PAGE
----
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Hachiouji-shi
14th May 2006, 16:07
EGT is proportional to the Turbine Inlet Temperature and the TIT indicates how much energy there is to turn the Turbines and hence rotate the Compressors.

Operate the turbofan engine at a particular EGT at ISA conditions now and we get 50,000 lbs Thrust.

Years down the road, we operate it at the SAME EGT and ISA, we still get 50,000 lbs Thrust ?

Mad (Flt) Scientist
14th May 2006, 16:38
Probably not; most engines deteriorate with age, so even though you're using the same energy and getting the same EGT you probably wont get the same thrust (you may also be using more fuel to get to the same EGT, if the combustor efficiency has degraded)

Hachiouji-shi
14th May 2006, 17:28
So if we use extra fuel to get the same EGT at ISA, theoretically we still get same thrust as 10 years ago?

Mad (Flt) Scientist
14th May 2006, 18:05
I doubt it; even for the same energy input to the turbines, I doubt they'll extract energy as efficiently as when new (gaps and seals have probably degraded, causing the turbine (and compressor) to lose efficiency.

IIRC, the Speys of UK Phantoms - which were very old by the end of their life - had fuel flow AND thrust penalties large enough to be accounted for in aircraft operations.

Old Smokey
14th May 2006, 23:20
Typically, as a jet engine ages, we experience increasing EGT to deliver the same thrust as in 'new' condition. All of which probably explains why we refer to EPR or N1, not EGT, when setting a 'target' thrust.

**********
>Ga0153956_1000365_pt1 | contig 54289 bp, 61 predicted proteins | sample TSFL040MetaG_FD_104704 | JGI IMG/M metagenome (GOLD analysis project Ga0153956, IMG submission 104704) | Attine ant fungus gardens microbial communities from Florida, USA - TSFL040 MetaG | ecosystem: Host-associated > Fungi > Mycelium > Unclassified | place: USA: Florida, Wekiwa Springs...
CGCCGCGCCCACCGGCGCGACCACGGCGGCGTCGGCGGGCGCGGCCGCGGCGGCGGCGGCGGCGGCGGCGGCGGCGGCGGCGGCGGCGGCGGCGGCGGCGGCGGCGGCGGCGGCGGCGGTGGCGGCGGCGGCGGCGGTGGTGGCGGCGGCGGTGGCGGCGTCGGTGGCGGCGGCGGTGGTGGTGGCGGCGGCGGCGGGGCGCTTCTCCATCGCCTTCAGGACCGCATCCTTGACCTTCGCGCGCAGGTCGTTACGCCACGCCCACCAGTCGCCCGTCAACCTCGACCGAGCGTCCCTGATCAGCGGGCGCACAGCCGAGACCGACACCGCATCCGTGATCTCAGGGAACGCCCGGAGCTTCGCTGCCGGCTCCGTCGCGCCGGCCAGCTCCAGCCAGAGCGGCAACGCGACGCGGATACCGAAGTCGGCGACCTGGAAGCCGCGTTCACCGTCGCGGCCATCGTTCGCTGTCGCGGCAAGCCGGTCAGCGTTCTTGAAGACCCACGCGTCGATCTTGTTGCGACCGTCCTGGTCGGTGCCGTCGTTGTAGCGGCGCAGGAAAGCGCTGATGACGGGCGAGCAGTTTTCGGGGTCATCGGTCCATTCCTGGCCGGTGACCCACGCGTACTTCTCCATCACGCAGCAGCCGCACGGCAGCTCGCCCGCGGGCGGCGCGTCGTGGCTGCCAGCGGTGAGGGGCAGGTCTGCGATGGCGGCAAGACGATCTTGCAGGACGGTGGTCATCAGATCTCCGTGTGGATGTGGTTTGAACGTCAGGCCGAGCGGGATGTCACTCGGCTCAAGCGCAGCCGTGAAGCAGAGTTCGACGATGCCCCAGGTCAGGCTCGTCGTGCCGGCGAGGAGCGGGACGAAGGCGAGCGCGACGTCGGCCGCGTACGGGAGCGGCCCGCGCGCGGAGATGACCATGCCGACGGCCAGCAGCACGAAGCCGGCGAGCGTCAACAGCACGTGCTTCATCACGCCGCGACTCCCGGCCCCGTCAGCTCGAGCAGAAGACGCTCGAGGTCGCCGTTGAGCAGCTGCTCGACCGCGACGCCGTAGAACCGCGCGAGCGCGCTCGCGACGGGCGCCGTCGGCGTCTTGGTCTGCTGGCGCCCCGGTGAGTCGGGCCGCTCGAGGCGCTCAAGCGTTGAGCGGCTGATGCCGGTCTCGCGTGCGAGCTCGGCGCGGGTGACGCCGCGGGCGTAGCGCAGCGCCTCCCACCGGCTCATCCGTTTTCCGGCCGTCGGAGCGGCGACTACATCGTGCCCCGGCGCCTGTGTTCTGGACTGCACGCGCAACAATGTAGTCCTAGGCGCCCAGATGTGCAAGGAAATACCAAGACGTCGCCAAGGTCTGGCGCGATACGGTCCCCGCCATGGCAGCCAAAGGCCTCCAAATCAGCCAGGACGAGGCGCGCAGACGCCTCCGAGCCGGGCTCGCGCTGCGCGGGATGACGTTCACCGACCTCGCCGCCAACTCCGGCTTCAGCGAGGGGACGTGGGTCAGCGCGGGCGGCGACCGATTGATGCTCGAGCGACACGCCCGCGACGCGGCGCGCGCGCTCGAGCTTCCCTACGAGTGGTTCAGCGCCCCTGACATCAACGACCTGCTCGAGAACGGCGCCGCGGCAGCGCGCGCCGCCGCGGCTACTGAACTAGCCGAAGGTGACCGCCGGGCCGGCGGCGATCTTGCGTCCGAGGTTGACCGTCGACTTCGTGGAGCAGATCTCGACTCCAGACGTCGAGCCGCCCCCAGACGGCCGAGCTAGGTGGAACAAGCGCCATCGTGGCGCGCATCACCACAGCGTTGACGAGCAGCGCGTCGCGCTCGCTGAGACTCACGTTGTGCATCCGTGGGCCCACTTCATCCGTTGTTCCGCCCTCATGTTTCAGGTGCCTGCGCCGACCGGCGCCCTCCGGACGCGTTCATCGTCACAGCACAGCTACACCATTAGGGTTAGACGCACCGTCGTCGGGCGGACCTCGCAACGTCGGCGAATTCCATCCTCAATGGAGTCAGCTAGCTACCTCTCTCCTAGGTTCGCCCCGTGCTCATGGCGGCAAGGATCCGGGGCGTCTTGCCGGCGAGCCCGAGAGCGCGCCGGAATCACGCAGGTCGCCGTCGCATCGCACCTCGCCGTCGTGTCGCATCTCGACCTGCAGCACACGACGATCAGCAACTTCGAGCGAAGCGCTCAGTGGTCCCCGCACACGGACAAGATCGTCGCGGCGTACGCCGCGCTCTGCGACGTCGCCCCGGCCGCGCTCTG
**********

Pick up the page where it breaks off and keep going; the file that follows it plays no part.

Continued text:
Regards,

Old Smokey

barit1
15th May 2006, 14:07
Looking at a high-bypass engine:

As the LPT seals and airfoils deteriorate, N1 will decease over time when running at constant LPT inlet temperature (that's called EGT on many engine models, even though it's not the exhaust temperature). The N1 decrease means that the fan pumps less airflow, so fan thrust is DOWN a bit.

Conversely, the LPT is extracting less energy from the core stream, so the LPT exhaust out the core nozzle is a bit hotter; ergo core thrust is UP a bit.

So it's a tug-of-war; Which will win - core thrust or fan thust? My bet for most engines the total thrust will be down, but not much.

(NOTE where I have specified the EGT measurement point; it's sometimes called ITT or Inter-Turbine Temp. Not all engines are the same!)